One of my favorite things to make in the fall–the time when I break out my roasting pans and dare to turn on the oven again–is fennel. It’s one of the more unique-tasting yet surprisingly versatile vegetables that is at its peak this time of year. With a light yet distinctive flavor resembling that of black licorice, fennel can be an acquired taste for some but is easy to get hooked on. Just look at those pristine white bulbs and playfully fringed stalks: how could you resist bringing home a bunch to meet the other members of your crisper?
Whether you’re already a fennel fan or just making its acquaintance, here are some delicious ways to prepare this sweet and crunchy ingredient. Enjoy!
- Fennel Salad: Trim off the stalks and cut the bulb in half. Using a mandolin or very thin knife strokes, slice the bulb into half-moon slivers. You can chop the stalks and add them to your salad for a nice variation in size and texture, as well as an added boost in that lovely fennel-flavor. The raw strips pair well with avocado, citrus fruit (I like orange slices), chick peas, and chunks of heirloom tomatoes. Sprinkle with mint and basil, toss with a light dressing of olive oil and lemon juice, and top with a dollop of Greek or soy yogurt. This is the perfect way to savor the last vestiges of summer.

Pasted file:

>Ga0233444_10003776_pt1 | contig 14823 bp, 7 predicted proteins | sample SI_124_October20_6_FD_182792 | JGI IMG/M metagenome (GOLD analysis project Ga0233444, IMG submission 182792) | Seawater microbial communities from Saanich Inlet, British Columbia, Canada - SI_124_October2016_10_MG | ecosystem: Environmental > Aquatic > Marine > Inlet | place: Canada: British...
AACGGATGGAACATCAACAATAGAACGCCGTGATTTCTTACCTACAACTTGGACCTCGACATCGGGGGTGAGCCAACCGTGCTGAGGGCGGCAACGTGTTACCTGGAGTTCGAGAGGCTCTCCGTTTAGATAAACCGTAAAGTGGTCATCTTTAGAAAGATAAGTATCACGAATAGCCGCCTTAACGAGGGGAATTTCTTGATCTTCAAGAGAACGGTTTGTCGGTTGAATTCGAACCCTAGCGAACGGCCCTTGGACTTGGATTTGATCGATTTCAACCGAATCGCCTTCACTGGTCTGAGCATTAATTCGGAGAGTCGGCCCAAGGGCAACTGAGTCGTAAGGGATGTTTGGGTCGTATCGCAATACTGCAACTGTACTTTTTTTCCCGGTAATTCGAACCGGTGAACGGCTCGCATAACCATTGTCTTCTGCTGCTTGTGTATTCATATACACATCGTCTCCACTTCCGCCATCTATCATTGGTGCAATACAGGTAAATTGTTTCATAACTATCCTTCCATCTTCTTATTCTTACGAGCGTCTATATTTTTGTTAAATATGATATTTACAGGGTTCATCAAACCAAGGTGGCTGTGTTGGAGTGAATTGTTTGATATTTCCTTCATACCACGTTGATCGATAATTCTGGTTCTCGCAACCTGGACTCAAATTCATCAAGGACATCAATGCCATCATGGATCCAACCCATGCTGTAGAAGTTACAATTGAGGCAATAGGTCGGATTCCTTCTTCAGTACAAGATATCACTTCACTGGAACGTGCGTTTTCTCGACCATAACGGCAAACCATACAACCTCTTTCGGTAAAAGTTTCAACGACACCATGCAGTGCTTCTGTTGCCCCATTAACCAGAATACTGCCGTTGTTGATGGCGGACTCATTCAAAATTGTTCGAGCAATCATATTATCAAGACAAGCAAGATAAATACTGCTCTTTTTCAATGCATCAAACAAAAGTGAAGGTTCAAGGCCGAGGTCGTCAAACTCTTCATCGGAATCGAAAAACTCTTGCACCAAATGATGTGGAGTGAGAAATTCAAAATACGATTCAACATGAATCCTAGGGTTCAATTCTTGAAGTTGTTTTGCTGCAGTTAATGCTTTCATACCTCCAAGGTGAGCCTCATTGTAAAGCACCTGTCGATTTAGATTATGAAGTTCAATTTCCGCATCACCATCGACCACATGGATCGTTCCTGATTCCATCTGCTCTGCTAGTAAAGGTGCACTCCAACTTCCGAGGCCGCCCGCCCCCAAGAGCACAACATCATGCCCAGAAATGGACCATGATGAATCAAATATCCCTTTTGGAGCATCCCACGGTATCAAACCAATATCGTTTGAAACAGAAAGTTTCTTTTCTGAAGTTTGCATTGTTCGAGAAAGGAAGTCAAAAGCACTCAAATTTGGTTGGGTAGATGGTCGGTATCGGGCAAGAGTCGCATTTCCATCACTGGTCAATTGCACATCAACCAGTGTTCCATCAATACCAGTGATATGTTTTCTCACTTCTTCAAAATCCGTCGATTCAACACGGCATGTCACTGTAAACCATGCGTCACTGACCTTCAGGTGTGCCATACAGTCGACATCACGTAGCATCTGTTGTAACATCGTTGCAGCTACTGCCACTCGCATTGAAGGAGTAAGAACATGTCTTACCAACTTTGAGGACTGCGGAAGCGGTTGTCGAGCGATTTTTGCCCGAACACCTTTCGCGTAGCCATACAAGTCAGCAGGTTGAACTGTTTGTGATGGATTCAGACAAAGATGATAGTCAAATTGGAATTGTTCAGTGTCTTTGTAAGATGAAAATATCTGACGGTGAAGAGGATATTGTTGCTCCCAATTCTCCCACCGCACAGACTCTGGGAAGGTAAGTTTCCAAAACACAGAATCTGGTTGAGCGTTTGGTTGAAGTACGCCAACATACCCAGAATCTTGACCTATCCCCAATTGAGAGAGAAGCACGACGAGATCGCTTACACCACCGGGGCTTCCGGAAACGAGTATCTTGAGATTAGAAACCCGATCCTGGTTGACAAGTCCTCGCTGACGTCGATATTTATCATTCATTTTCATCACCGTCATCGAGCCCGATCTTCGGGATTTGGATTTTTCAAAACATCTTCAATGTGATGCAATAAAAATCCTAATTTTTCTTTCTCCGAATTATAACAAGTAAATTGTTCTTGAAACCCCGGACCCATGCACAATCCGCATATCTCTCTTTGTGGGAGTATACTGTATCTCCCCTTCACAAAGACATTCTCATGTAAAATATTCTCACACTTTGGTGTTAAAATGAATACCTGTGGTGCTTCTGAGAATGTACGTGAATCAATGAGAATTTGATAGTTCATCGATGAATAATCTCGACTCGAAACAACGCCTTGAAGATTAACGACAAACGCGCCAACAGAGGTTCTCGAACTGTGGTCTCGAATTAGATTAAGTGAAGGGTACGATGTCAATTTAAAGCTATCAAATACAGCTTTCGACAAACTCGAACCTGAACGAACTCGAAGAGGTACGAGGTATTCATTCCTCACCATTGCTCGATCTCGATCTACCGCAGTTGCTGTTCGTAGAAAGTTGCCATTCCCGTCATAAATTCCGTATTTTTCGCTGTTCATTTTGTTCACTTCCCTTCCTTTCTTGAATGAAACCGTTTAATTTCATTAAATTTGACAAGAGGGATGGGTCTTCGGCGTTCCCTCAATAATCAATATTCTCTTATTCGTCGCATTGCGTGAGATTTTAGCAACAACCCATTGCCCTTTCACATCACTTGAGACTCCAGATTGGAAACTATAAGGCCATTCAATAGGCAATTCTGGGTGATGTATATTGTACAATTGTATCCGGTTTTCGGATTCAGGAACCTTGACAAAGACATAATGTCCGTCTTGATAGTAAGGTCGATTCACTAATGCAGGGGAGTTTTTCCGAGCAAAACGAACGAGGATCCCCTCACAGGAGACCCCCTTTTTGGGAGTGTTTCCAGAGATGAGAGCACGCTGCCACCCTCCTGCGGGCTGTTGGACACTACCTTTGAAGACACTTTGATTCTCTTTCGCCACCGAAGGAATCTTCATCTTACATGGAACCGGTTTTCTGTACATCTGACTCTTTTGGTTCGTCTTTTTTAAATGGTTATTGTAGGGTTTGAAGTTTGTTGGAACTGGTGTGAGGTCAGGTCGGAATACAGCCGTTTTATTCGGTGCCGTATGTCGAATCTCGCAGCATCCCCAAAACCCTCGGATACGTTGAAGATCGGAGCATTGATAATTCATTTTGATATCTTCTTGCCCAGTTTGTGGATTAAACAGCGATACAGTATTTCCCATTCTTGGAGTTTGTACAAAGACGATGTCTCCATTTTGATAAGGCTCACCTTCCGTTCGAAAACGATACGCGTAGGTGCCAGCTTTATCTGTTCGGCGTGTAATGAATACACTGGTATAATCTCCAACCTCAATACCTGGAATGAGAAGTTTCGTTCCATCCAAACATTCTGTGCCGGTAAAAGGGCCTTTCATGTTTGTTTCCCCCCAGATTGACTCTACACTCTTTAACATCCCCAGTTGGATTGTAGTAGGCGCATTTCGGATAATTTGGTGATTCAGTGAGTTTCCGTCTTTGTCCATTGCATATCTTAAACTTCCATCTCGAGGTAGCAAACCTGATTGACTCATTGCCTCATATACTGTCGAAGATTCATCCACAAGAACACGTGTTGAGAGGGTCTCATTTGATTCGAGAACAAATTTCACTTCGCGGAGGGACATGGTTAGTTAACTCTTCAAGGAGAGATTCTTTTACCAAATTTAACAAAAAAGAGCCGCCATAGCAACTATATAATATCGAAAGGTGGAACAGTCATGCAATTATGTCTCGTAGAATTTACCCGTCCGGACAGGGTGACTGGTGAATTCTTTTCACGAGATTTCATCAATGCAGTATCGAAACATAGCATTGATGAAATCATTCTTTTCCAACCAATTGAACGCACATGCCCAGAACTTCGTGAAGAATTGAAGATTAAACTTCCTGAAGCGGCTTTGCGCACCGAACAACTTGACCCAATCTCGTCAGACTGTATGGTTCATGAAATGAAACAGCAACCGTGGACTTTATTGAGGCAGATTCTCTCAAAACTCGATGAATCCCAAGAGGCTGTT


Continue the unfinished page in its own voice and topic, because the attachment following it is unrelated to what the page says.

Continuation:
- Oven-roasted Fennel: Chop fennel bulbs into medium-sized chunks (save the stalks for your salad, or a soup stock), drizzle with olive oil, and roast in the oven at 350 degrees for around 25 minutes (longer if your baking sheet is fuller), rotating halfway through. When the fennel is soft–but not mushy–and slightly browned, remove from the oven and let cool. This is a great side dish on its own, especially with balsamic vinegar. For a heartier version, roast the fennel along with other root vegetables like beets, parsnips, acorn squash or sweet potatoes, and sprinkle with nutmeg and freshly ground black pepper. A jewel-toned feast for the eyes and the mouth!
- Fennel Stir Fry: For a variation on your standard Asian fare, use fennel strips instead of peppers in your stir fry. In a large saute pan, cook a small, sliced onion and two minced garlic cloves in oil until translucent and fragrant. Add a protein, like tofu or seitan, and cook until just browned on all sides. Then add your fennel and any other vegetables you like or have on hand: carrots and radishes work well and add color. With a dash of coriander, this dish becomes a savory companion to brown rice or quinoa.
Bonus: Fennel is a wonderful source of powerful nutrients, including fiber, folate, potassium, and vitamin C–great preparation for the cold and flu season ahead. Its layers also contain antioxidants, the most noteworthy being anethole, which combats inflammation and cancer.
Photo: Peaceful Dumpling